Refrigerant offences

Crackdown on refrigerant offences

The Department of the Environment and Energy has issued a number of fines for offences under the Ozone Protection and Synthetic Greenhouse Gas Management Act 1989.

A New South Wales-based refrigeration mechanic has been fined $2,520 for discharging R410A while installing an air conditioning system.

According to the Department, the offender holds a permit issued by the Australian Refrigeration Council (ARC) under the regulations to the Act and was aware of his obligations when the discharge occurred.

“The Department and ARC work together to promote voluntary compliance with the Act and its regulations,” says Monica Collins, Head of the Department’s Office of Compliance.

“The ARC engages widely with businesses and technicians to help them to understand and comply with their obligations. This includes the obligation not to discharge scheduled substances.”

The Department has also fined two companies.

A New South Wales-based company has been fined $12,600 for importing a bus with an air conditioning system containing R134a without an appropriate licence.

The import into Australia of equipment containing HFCs such as R134a is prohibited unless the correct licence or exemption is held.

According to the Department, the company involved is a major automotive retailer and was aware of its obligations under the Act at the time it imported the bus.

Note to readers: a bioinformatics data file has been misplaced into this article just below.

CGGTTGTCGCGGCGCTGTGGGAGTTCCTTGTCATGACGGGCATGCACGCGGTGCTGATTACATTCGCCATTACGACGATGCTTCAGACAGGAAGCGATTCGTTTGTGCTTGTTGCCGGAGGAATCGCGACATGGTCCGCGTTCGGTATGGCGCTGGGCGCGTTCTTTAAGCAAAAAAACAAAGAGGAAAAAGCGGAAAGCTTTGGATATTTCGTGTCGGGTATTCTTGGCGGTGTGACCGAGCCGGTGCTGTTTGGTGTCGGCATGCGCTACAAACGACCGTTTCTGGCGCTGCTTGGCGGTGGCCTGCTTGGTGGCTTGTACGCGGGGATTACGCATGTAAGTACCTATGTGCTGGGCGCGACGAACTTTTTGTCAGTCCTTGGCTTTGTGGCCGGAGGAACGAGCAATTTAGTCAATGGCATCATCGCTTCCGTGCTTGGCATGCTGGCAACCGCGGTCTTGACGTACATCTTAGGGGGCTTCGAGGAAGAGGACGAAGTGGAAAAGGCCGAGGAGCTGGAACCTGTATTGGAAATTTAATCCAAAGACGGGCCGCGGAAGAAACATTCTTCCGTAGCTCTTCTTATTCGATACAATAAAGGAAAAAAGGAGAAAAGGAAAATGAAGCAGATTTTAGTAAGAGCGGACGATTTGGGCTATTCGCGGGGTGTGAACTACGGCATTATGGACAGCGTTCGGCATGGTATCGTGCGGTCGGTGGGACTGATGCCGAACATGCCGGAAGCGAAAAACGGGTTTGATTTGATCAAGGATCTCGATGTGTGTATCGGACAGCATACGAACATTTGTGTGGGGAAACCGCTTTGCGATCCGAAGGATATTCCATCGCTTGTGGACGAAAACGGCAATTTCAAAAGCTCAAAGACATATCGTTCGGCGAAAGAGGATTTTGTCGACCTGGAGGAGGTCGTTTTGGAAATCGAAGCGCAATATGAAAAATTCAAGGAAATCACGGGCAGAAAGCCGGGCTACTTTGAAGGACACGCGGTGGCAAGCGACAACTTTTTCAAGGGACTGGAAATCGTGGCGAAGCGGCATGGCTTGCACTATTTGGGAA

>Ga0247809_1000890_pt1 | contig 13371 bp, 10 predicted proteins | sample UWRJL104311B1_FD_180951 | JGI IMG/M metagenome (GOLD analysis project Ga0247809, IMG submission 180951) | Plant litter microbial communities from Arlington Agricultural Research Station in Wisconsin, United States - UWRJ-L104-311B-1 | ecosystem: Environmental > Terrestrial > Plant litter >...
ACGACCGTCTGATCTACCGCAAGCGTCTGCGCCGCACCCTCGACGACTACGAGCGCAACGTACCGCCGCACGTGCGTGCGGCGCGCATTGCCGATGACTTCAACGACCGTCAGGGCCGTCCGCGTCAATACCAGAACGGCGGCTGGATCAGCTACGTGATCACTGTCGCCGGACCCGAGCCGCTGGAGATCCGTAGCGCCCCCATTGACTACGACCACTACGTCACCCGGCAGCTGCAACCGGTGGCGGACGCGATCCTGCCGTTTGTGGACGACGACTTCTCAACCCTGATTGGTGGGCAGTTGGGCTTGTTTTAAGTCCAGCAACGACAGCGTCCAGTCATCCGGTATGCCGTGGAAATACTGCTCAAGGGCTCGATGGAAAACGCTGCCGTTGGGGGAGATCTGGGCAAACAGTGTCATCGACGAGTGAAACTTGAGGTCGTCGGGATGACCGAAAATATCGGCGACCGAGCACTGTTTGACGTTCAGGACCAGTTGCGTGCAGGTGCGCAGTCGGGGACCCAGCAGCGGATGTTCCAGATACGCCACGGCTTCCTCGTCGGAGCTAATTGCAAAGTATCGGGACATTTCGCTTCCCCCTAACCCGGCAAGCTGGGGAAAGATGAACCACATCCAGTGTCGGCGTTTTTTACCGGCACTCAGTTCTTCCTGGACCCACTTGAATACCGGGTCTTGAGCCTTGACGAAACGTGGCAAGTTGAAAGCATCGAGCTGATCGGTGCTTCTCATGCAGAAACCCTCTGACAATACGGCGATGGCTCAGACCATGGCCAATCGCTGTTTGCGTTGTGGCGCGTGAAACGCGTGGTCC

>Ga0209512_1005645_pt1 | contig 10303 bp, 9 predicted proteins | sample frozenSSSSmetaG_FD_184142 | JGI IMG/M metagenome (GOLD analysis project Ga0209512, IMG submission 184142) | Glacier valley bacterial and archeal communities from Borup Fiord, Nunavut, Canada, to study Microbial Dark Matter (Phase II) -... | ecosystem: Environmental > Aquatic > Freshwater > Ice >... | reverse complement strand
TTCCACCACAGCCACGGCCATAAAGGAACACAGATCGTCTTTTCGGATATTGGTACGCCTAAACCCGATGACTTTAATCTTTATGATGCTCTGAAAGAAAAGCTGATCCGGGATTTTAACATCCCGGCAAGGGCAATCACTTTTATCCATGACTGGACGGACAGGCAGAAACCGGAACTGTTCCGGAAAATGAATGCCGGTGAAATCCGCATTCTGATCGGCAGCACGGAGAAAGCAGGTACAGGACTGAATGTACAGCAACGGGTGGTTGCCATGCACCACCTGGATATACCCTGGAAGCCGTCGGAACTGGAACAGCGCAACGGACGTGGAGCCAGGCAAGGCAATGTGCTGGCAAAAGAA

And a Victorian-based company has been fined $12,600 for importing a pool heat pump containing R410A without an appropriate licence. The Department says that the company was unaware of its obligations under the Act.

“Reducing emissions of synthetic greenhouse gases and ozone depleting substances is a priority area for the Department,” says Collins.

“We work with the Australian Border Force to monitor and inspect imported and exported goods to ensure compliance with the Act and where appropriate undertake enforcement activities.

“Importers and customs brokers should check import requirements for synthetic greenhouse gases or ozone depleting substances, including when they are contained in equipment, before importing or exporting goods. It is advisable to allow adequate time to apply for a licence or exemption as this may take up to 60 days.”

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